Thursday, May 16, 2013

New Report: Harder for Drug Reps to See Doctors

Katie Thomas reports in the New York Times:
--about how the firms that sell data to drug companies are getting smarter and smarter at tracking more and more data about patients so as to fine-tune what the industry knows about each individual physician's prescribing patterns. They manage to do this without (supposedly) stepping over the line to identify any patient by name.

I didn't see any real news flashes here about how the firms mine data; most of this more or less confirms what we've long known. I was a little bit more impressed with some side comments about why companies are finding it worthwhile to invest funds in these more detailed data-mining techniques. Here is Thomas's account:

"Companies are refining their pitches to doctors in part because it is getting harder to market to them. Studies show physicians are less willing to speak to sales representatives, either because they are opposed to such pitches, or because they are under pressure to see more patients. At the same time, the industry has laid off thousands of sales representatives in an effort to save money as once best-selling drugs have lost their patent protection.

“'The industry is now having a harder time getting direct access to physicians,' said Edward Rhoads, a managing partner and principal at the New England Consulting Group. As a result, he said, drug companies are asking, 'How can we get the information into the community in a different way?...'"

As I have reported both in HOOKED and later in this blog, the era 2006-2009 (roughly) saw something of a sea change in drug marketing. Before that, Pharma seemed to have its own way and all the complaints of pharmascolds like me and many others fell on deaf ears. Suddenly it seemed that all the mounting criticisms had taken hold and that the landscape was rapidly shifting. I have still not seen reliable studies in academic journals to document just what changed, how much, and how quickly; so anecdotal reports like this may be the best we have to go on for the present. (And what I hear from my medical students who go out into the community to spend time with practitioners seems to suggest that the beaming drug rep who rolls into the office bearing lunch for the entire staff is still a staple of medical practice.)


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Michael S. Altus, PhD, ELS said...

RE: “(And what I hear from my medical students who go out into the community to spend time with practitioners seems to suggest that the beaming drug rep who rolls into the office bearing lunch for the entire staff is still a staple of medical practice.)”

I am a patient of a physician who recently completed an internal medicine residency and is a member of a big and busy internal medicine group practice that has weekly lunch visits from drug representatives. Replying to my questions, my physician told me that she does not go to these lunches. It just wasn't done at her residency, and she won’t start now.

I wonder how many practitioners would show up at drug-company activities in the office if lunch or other food was not served.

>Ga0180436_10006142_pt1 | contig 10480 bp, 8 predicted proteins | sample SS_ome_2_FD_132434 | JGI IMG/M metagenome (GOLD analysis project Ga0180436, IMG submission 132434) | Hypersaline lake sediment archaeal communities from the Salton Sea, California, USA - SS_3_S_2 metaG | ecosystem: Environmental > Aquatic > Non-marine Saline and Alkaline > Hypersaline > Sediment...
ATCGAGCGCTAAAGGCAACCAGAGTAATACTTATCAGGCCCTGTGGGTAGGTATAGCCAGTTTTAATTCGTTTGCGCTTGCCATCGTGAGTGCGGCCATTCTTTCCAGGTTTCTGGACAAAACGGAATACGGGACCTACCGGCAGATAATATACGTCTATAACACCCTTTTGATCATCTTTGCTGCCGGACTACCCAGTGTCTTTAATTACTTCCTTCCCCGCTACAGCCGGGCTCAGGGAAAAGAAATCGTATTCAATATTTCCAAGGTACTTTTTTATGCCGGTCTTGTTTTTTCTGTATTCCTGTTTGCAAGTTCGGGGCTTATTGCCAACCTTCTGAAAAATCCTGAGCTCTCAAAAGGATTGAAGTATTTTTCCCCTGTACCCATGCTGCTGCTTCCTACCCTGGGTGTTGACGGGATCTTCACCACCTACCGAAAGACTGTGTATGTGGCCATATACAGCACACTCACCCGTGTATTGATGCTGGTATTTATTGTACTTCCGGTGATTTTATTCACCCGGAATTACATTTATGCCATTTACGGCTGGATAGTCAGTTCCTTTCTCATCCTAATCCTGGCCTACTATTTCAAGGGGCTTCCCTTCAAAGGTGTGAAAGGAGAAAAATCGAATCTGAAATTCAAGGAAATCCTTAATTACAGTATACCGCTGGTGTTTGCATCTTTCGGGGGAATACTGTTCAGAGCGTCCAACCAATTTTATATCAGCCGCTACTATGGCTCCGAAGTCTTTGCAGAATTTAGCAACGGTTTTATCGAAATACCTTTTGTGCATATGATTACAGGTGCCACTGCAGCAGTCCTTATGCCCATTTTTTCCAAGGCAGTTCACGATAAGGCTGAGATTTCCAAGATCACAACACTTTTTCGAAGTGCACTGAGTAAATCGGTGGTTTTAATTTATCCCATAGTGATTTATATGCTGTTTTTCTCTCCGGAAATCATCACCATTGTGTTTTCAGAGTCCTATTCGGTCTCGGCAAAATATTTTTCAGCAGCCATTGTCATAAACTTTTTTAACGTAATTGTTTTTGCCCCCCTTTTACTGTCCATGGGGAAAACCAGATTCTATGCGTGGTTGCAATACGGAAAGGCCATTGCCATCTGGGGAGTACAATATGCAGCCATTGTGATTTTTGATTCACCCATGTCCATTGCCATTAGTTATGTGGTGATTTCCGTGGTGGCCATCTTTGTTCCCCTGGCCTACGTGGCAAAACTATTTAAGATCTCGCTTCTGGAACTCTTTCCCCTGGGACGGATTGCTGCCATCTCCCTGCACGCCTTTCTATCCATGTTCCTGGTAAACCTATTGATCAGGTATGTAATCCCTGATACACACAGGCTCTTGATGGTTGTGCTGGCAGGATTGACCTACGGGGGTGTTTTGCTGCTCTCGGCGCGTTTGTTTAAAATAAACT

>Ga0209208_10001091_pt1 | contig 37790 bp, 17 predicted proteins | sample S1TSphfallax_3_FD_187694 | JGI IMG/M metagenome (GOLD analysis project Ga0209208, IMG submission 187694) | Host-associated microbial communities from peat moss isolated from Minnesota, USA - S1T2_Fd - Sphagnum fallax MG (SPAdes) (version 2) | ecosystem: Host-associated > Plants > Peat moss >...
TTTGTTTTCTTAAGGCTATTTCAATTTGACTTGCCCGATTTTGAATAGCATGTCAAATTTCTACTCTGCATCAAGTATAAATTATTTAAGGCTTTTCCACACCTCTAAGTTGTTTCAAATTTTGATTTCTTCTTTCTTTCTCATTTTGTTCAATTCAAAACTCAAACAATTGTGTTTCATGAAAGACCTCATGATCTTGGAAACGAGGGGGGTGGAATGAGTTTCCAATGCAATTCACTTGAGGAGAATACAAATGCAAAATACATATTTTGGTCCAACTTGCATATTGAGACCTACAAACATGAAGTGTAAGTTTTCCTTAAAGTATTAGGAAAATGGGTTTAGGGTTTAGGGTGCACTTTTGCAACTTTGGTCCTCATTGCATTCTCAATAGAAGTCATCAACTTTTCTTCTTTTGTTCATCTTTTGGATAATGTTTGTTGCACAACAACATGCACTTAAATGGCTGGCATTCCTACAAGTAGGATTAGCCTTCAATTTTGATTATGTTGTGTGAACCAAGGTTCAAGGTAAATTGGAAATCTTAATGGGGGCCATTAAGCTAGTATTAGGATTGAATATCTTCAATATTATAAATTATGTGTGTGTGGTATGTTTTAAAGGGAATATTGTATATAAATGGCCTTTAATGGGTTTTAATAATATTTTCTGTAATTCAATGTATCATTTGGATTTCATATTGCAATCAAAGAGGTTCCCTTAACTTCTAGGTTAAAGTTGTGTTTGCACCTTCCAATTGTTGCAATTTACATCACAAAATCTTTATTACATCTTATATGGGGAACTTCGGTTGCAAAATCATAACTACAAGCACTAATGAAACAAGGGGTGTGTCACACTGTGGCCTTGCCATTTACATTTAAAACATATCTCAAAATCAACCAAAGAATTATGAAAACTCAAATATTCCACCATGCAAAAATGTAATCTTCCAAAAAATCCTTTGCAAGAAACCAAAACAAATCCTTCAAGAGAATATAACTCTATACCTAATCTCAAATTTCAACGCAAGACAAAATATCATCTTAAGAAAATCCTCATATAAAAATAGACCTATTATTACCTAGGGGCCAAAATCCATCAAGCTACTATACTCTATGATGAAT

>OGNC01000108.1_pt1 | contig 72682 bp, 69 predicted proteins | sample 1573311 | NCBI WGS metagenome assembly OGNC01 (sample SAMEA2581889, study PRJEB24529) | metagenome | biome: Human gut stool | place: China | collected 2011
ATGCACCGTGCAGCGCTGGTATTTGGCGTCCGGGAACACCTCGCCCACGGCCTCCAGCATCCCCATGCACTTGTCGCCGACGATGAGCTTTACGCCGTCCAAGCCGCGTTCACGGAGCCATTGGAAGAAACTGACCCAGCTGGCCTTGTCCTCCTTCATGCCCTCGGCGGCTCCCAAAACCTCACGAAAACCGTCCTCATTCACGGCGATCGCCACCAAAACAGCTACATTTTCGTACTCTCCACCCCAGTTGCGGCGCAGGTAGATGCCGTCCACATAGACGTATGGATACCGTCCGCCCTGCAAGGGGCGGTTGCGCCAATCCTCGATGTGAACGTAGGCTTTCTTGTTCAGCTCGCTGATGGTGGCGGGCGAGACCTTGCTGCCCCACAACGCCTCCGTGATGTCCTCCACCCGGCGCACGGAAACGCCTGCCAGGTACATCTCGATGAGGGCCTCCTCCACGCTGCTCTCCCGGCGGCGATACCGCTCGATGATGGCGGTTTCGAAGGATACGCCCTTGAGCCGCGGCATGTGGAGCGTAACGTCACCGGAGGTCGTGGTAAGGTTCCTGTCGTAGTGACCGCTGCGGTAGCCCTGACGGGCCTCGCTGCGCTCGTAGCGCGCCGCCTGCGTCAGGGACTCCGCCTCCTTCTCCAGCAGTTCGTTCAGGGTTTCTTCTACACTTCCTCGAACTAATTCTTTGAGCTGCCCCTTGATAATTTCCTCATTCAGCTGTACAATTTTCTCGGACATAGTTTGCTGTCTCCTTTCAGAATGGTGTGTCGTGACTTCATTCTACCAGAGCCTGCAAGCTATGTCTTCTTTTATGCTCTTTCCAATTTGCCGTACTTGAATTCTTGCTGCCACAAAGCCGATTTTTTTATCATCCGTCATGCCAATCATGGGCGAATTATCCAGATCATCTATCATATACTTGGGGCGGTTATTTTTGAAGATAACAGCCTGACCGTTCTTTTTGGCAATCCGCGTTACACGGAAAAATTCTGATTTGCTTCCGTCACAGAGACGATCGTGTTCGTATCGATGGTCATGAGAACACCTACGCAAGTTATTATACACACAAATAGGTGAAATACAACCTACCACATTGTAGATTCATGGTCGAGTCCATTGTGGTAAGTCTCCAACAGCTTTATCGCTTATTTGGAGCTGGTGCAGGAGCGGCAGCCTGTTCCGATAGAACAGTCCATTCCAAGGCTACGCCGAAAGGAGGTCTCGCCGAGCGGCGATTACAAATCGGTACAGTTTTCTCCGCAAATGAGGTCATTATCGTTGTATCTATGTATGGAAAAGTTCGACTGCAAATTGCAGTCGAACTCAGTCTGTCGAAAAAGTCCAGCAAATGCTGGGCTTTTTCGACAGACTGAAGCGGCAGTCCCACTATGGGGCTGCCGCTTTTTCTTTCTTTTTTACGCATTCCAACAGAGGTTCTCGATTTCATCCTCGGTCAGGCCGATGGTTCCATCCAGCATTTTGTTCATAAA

I reckon that modeling behavior of medical school professors and residency program directors shapes the culture of accepting gifts from pharmaceutical companies.

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Michael S. Altus, PhD, ELS said...

The NY Times article had comments from RockDoc, and I replied. My reply was too late to be accepted. Here is what I wrote:

RockDoc (Radnor, PA) PART 2 (May 17, 2013 at 9:50 a.m.) wrote in part:
Shame on physicians if they don’t trust themselves to avoid falling victim to alleged undue influence and “bad science” promoted by the pharmaceutical industry! Doctors should understand how to critically evaluate the medical information that is provided by drug companies and other sources in order to reject flawed data. They should receive adequate training in biostatistics, epidemiology, and clinical trial design and interpretation. Unfortunately most physicians practice behaviors lags behind the evidence by an average of 10 years. This is not the fault of drug companies.

Shame on the medical profession—physicians, medical schools, hospitals and other institutions, and medical associations and organizations—for not seeing to it that education is provided by financially disinterested sources!

One keyword that Big Pharma defenders use is “alleged.” But there’s nothing merely “alleged” about “undue influence and ‘bad science’ promoted by the pharmaceutical industry.” It has been documented amply. To see a list of books filled with documentation, see my comments in reply to a June 29, 2012, post, “Massachusetts Docs May Get Free Lunches,” at the Pharmalot blog (

I agree that doctors should understand how to critically evaluate medical information based on being adequately trained to do so. So instead of going to a lunch provided by a pharmaceutical company, why not instead go to a session about critically evaluating medical journal articles?

That physicians are not sufficiently adequate in critically evaluating the medical information that is provided by drug companies and other sources is no excuse for drug companies to provide this information in the first place—as in don’t lay a stumbling block in front of a blind person. Misleading ignorant people is unethical.

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